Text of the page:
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  42. Mum of two felines

    Mum of two felines Member

    Joined:
    Dec 7, 2015
    And he did!!! Gave him Karo and food!!!
     
  43. manxcat419

    manxcat419 Well-Known Member

    Joined:
    Jan 14, 2015
    Good work! :) And I see you have a snow day, so thankfully you can be home to keep monitoring him. :) He might bounce again later on, but I would keep the dose low regardless as he's proved the 2 units is too much for him.
     
  44. MrWorfMen's Mom

    MrWorfMen's Mom Well-Known Member

    Joined:
    Feb 18, 2015
    So glad you are home today! Sometimes snow days are a blessing! 2 units is obviously more than Woody needs so ignore those high numbers and stick with a lower dose for now!
     
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  45. Squalliesmom

    Squalliesmom Well-Known Member

    Joined:
    Jun 26, 2015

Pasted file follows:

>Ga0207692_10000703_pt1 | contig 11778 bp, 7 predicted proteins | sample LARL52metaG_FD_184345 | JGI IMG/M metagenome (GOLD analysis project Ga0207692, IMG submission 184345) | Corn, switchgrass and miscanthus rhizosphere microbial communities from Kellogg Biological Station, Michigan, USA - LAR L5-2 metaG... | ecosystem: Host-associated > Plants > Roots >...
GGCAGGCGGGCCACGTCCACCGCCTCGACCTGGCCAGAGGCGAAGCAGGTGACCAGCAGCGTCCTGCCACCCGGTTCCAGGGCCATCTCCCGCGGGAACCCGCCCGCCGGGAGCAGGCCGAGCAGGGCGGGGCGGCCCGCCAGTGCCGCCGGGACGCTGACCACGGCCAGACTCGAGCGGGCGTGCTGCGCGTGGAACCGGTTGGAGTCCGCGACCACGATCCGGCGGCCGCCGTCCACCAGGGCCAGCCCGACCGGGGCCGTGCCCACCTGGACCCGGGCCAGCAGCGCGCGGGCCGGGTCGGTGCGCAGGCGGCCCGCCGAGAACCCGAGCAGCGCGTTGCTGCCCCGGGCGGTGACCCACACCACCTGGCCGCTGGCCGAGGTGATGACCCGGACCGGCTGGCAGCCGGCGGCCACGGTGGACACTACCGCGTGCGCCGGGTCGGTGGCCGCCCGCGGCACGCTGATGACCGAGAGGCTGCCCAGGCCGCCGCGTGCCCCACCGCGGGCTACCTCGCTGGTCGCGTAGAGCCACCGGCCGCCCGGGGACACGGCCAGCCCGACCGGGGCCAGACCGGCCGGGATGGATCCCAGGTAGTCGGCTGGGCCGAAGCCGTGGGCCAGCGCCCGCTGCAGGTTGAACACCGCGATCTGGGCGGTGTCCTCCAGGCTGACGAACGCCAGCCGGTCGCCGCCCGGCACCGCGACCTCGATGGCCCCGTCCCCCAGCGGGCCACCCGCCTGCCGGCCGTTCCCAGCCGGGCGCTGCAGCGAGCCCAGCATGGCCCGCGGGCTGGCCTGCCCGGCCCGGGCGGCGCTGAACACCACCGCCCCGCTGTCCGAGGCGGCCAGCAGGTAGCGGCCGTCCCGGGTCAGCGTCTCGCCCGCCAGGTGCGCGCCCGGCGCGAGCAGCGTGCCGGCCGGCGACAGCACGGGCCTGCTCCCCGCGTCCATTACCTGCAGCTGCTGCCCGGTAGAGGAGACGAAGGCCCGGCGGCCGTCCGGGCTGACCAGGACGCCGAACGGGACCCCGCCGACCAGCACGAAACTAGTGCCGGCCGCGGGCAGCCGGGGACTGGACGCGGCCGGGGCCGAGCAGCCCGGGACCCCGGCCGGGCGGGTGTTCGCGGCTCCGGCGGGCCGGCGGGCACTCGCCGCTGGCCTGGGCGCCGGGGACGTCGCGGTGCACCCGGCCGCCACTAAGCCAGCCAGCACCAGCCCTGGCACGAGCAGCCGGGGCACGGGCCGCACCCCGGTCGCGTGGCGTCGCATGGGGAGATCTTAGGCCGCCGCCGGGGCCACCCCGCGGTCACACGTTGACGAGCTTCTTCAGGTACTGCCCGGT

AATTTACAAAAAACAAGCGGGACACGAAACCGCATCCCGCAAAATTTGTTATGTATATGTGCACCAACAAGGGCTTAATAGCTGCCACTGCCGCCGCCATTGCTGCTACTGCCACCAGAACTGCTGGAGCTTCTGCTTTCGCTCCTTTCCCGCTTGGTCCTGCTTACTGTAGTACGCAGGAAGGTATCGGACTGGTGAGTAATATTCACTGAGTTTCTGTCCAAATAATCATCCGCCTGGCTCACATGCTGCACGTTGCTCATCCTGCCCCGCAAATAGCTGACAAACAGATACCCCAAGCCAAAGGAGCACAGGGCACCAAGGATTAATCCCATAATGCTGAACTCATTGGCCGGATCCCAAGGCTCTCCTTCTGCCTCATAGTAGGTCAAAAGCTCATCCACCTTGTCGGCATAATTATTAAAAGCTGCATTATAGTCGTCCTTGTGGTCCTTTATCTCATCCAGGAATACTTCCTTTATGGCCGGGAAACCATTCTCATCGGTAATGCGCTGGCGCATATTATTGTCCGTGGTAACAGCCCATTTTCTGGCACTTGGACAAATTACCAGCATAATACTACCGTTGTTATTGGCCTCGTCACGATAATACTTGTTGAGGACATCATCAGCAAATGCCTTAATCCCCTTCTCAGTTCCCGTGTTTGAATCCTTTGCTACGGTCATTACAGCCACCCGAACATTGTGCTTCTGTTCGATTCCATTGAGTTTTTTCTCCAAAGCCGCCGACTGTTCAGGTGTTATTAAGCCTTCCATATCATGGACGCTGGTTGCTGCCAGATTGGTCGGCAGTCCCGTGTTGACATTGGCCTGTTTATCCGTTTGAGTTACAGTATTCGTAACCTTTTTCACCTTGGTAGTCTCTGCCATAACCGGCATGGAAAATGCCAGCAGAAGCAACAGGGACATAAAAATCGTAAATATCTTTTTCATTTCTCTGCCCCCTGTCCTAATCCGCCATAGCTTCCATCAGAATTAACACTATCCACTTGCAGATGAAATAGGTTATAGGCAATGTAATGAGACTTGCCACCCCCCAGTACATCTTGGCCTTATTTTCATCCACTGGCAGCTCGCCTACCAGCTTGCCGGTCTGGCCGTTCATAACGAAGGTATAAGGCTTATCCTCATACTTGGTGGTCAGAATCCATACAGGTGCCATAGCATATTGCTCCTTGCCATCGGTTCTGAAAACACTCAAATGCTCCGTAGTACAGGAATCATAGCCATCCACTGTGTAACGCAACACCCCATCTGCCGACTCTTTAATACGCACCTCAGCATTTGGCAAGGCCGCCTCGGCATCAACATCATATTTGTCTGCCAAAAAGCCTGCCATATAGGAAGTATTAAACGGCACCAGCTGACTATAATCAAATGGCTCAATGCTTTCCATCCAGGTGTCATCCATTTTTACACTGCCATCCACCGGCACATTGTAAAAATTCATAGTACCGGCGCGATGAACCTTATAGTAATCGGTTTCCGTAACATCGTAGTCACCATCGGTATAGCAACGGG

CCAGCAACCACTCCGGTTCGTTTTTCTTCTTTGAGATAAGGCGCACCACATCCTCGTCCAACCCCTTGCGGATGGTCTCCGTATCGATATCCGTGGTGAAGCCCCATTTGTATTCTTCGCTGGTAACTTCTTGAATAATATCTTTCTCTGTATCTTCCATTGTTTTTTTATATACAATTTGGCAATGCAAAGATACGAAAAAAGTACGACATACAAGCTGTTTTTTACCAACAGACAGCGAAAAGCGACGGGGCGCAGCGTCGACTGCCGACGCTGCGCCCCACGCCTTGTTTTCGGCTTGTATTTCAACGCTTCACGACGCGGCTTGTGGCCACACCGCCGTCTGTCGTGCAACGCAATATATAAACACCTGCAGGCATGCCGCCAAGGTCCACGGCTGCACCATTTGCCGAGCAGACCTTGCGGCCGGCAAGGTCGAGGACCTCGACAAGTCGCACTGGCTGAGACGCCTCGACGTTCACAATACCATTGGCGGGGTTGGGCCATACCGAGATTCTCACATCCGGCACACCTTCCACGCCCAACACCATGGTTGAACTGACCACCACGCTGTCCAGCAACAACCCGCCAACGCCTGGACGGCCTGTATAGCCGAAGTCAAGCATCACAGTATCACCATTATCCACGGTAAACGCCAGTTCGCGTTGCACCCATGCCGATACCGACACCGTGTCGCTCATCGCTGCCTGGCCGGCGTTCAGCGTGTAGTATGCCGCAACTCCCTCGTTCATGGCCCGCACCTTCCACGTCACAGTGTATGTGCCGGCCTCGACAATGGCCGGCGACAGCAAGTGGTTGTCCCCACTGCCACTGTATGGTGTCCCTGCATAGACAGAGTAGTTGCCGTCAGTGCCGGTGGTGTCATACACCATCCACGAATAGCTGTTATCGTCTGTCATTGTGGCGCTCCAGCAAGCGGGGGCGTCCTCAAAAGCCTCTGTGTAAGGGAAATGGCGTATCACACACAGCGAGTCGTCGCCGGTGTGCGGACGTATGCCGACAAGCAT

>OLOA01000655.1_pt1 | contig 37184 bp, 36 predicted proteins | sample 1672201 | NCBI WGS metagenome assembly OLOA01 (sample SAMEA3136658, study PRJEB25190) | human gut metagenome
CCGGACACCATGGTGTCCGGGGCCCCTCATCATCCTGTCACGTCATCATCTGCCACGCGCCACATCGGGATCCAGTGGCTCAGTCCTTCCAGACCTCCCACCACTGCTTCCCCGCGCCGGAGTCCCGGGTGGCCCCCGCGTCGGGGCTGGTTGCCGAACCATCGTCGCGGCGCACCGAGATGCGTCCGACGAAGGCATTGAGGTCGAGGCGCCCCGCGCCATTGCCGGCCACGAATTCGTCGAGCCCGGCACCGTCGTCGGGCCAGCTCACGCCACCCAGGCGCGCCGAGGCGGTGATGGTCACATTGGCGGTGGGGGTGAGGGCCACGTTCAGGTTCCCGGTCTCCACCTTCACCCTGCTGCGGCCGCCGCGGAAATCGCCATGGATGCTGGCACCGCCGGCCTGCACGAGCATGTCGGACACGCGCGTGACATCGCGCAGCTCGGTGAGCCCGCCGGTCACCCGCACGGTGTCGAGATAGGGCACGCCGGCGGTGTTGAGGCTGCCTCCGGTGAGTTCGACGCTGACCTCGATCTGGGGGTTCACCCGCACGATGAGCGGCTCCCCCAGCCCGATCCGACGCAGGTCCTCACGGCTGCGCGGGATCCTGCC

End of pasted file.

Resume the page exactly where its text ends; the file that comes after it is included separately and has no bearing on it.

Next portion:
As I stated before, I am not a vet, and cannot give dosing advice However, I can tell you what I would do if this was happening to my cat. If Woody was my cat, I would put him on just 1 unit twice a day, for at least the next 3-4 days, to see if his BG won't level out. His having numbers in the 200-300s for a few days wont hurt him (a lot of vets even consider a cat well-regulated if he is below 250) but those drops into numbers below 68 have the very real potential to kill him. And factoring in an infection makes this even more potentially harmful. I know 1 unit doesn't seem like much, and you may ultimately need to increase it, but insulin is a very powerful hormone (not a medicine) and it's always best to start low and only increase in incremental doses. It is also imperative, in his case, to stay with one dose for a few days, until you start to see how he responds, and can determine his nadir (lowest point in the cycle). I know it's tempting to want to increase his dose every time you see a high number, but for now, if he was mine, I would let it ride out for a few days at 1 unit.